Mr. Philbin suggested the reason some of the information is being withheld is because Mr. Schiff first denied having contact with the whistleblower before it was later revealed that his staff did communicate with the whistleblower, who is said to be a CIA analyst assigned to the White House.
Mr. Schiff countered by saying Mr. Trump’s team is trying to out and “punish” the whistleblower.
“The advice he or she — the whistleblower — got was you should talk to a lawyer and you should talk to the inspector general,” the congressman said.
The House impeachment managers have argued that they had “overwhelming evidence” of wrongdoing by Mr. Trump, including using Oval Office power to strong-arm Ukraine into smearing Mr. Biden.
White House Counsel Pat Cipollone promised Saturday that the defense team would present the exculpatory evidence left out by House impeachment managers.
“They are asking you to tear up all the ballots across this county,” he said. “I don’t think they spend one minute talking about the consequences of that for our country.”
“Ask yourself,” he told the senators who will decide whether to remove Mr. Trump from office, “why am I just hearing about this now after 24 hours of their presenting their case?”
Depending on how long the defense team spends on their arguments and whether there are votes to hear witnesses, the Senate could vote to acquit the president by the end of the week.
After the president’s team finishes its arguments, which are expected to continue Monday, the senators will have 16 hours to submit questions to both sides before debating the issues of more evidence and potential witnesses.
The ultimate outcome is all but assured at this point. It takes a two-thirds majority in the Senate, or 67 votes, to convict and remove Mr. Trump from office. That means at least 20 GOP senators would have to break ranks and vote to convict.
Senate Judiciary Committee Chairman Lindsey Graham on Sunday predicted Mr. Trump will be acquitted because the impeachment has been a “railroad job” by the House. He said the president will emerge stronger politically than he where he was after special counsel Robert Mueller’s report on Russian interference.
“He is now the prohibitive favorite, in my view, to get re-elected,” Mr. Graham, South Carolina Republican, said on Fox News’ “Sunday Morning Futures.” “And this is the boomerang party. Every time they go after Trump, it hurts them. They throw rocks at Trump, they get hit.”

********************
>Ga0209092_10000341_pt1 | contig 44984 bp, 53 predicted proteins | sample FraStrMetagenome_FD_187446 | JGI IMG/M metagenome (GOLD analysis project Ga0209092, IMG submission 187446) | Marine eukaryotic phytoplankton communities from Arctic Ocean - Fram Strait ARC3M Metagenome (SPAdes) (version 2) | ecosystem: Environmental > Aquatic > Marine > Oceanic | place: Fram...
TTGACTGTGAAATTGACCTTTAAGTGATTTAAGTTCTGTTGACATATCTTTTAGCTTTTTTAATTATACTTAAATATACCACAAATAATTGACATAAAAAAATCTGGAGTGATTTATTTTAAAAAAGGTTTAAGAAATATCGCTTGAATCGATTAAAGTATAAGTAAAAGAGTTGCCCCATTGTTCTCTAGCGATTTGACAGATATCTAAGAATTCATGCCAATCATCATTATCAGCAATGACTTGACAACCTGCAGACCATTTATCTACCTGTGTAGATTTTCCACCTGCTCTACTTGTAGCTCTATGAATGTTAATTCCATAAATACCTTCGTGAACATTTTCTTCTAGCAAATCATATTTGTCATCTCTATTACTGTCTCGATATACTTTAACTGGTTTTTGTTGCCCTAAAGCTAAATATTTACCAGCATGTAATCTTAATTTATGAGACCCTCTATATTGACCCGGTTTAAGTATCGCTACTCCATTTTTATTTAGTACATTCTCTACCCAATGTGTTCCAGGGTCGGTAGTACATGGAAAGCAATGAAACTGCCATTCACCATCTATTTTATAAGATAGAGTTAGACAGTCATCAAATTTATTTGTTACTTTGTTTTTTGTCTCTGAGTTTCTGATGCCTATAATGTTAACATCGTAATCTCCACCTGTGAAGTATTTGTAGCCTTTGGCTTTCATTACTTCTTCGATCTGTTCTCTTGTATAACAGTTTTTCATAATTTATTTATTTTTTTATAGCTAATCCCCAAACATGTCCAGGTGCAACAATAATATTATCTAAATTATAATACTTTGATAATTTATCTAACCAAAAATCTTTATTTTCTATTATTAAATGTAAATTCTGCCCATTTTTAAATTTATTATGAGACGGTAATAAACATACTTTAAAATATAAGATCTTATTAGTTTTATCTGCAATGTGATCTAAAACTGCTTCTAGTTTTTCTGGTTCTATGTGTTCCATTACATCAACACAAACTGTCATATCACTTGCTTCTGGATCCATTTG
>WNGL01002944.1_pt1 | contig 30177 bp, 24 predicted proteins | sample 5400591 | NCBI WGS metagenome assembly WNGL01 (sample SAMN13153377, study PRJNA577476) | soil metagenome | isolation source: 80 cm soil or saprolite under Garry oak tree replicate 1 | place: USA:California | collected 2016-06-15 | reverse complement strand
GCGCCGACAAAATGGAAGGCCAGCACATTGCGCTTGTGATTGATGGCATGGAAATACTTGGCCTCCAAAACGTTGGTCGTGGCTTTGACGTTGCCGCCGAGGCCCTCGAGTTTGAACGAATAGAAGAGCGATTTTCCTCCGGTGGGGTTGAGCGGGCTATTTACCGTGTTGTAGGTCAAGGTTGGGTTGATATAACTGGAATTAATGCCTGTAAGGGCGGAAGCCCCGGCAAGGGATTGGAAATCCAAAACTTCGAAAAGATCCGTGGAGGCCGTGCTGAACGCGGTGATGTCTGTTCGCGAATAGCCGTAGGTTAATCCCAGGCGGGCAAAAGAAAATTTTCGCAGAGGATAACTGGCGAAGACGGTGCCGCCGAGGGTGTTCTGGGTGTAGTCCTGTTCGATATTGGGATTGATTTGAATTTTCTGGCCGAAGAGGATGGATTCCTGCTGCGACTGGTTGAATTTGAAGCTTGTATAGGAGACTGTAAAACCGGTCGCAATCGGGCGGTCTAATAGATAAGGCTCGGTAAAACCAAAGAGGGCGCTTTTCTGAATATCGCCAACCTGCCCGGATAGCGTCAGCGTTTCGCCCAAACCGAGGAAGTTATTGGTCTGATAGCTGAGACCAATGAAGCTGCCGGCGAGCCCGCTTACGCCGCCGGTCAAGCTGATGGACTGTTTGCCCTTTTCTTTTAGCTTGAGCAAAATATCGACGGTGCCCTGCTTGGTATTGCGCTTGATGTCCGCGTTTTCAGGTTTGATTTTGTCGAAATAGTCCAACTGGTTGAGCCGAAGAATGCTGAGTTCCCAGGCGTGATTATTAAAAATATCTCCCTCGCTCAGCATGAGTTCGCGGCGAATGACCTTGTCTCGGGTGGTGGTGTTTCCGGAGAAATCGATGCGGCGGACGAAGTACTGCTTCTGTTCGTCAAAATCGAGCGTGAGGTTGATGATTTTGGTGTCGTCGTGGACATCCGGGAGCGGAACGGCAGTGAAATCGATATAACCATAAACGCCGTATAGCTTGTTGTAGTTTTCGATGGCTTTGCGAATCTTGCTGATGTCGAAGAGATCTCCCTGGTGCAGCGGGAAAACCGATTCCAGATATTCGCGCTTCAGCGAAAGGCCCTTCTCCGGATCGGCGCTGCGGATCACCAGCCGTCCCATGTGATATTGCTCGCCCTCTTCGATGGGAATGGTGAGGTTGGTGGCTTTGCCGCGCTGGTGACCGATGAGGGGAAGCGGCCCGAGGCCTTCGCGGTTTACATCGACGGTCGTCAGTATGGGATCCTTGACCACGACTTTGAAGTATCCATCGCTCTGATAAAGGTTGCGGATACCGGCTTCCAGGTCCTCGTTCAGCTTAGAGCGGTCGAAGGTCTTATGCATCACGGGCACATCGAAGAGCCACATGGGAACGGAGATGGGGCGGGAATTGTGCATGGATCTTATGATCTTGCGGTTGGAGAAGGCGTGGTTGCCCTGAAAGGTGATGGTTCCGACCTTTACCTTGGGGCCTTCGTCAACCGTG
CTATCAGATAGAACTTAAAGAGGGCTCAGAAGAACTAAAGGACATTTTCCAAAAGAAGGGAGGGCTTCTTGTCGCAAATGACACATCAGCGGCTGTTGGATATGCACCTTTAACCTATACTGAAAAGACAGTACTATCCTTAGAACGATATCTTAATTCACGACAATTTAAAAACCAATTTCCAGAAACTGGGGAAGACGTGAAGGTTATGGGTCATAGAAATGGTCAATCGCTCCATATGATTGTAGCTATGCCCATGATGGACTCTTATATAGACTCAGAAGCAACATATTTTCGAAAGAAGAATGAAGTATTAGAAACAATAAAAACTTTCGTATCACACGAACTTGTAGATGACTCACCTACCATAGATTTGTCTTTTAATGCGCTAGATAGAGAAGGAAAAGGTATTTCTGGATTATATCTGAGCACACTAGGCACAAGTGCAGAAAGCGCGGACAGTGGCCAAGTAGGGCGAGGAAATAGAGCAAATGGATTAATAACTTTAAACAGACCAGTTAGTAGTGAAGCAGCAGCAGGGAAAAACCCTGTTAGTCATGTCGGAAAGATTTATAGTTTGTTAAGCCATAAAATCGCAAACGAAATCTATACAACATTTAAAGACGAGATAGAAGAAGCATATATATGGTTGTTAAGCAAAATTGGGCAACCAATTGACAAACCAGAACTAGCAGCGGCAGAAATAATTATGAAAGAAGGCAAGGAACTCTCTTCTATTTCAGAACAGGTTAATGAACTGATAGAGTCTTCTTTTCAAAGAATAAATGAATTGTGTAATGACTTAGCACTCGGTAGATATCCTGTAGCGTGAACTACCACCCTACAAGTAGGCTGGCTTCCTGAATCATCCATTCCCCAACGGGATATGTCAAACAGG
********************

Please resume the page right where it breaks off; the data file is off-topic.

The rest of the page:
Mr. Mueller said in his report last year that there wasn’t sufficient evidence to conclusively prove that Mr. Trump’s campaign colluded with Russia to interfere in the 2016 election. But he also said that based on the evidence he saw, he couldn’t exonerate Mr. Trump of obstruction of justice for trying to hamper the Russia probe.
Other Republicans are saying it’s time to move on.
Sen. Tom Cotton, Arkansas Republican, said Sunday that he doesn’t plan to vote to call witnesses and that there’s no sense in prolonging the case.
“The House Democrats have not proven their case against Donald Trump — we don’t need to prolong this matter,” Mr. Coton said on CBS’s “Face the Nation.” “I don’t want to forecast the way other senators may vote, but I would just say the last five days have kind of been a microcosm of the last five months.”
Democrats have pointed to a newly disclosed recording of Mr. Trump apparently talking about firing former U.S. Ambassador to Ukraine Marie Yovanovitch as an example of the dangers of moving too quickly on the Senate trial.
“Get rid of her!” the voice reported to be Mr. Trump’s says. “Get her out tomorrow. I don’t care. Get her out tomorrow. Take her out. OK? Do it.”
The audio purportedly was taped during a dinner on April 30, 2018, at the Trump International Hotel that included Lev Parnas and Igor Fruman, both associates of Trump lawyer Rudolph Giuliani.
Mr. Parnas and Mr. Fruman worked with Mr. Giuliani in probing corruption in the Ukraine and a potential nexus to the Bidens.
Hunter Biden had held a lucrative position on the board of a Ukrainian energy company while his father was running point on Obama administration policy for the region.
Ms. Yovanovitch, who was removed from her post in early 2019, was viewed as an impediment to Mr. Giuliani’s efforts.
“There’s a lot that’s still out there,” Rep. Jason Crow of Colorado, another House impeachment manager, said on “Face the Nation.” “The American people deserve the full picture, and that’s why we’re going to continue to push for additional evidence.”
Alex Swoyer, S.A. Miller and Tom Howell Jr. contributed to this report.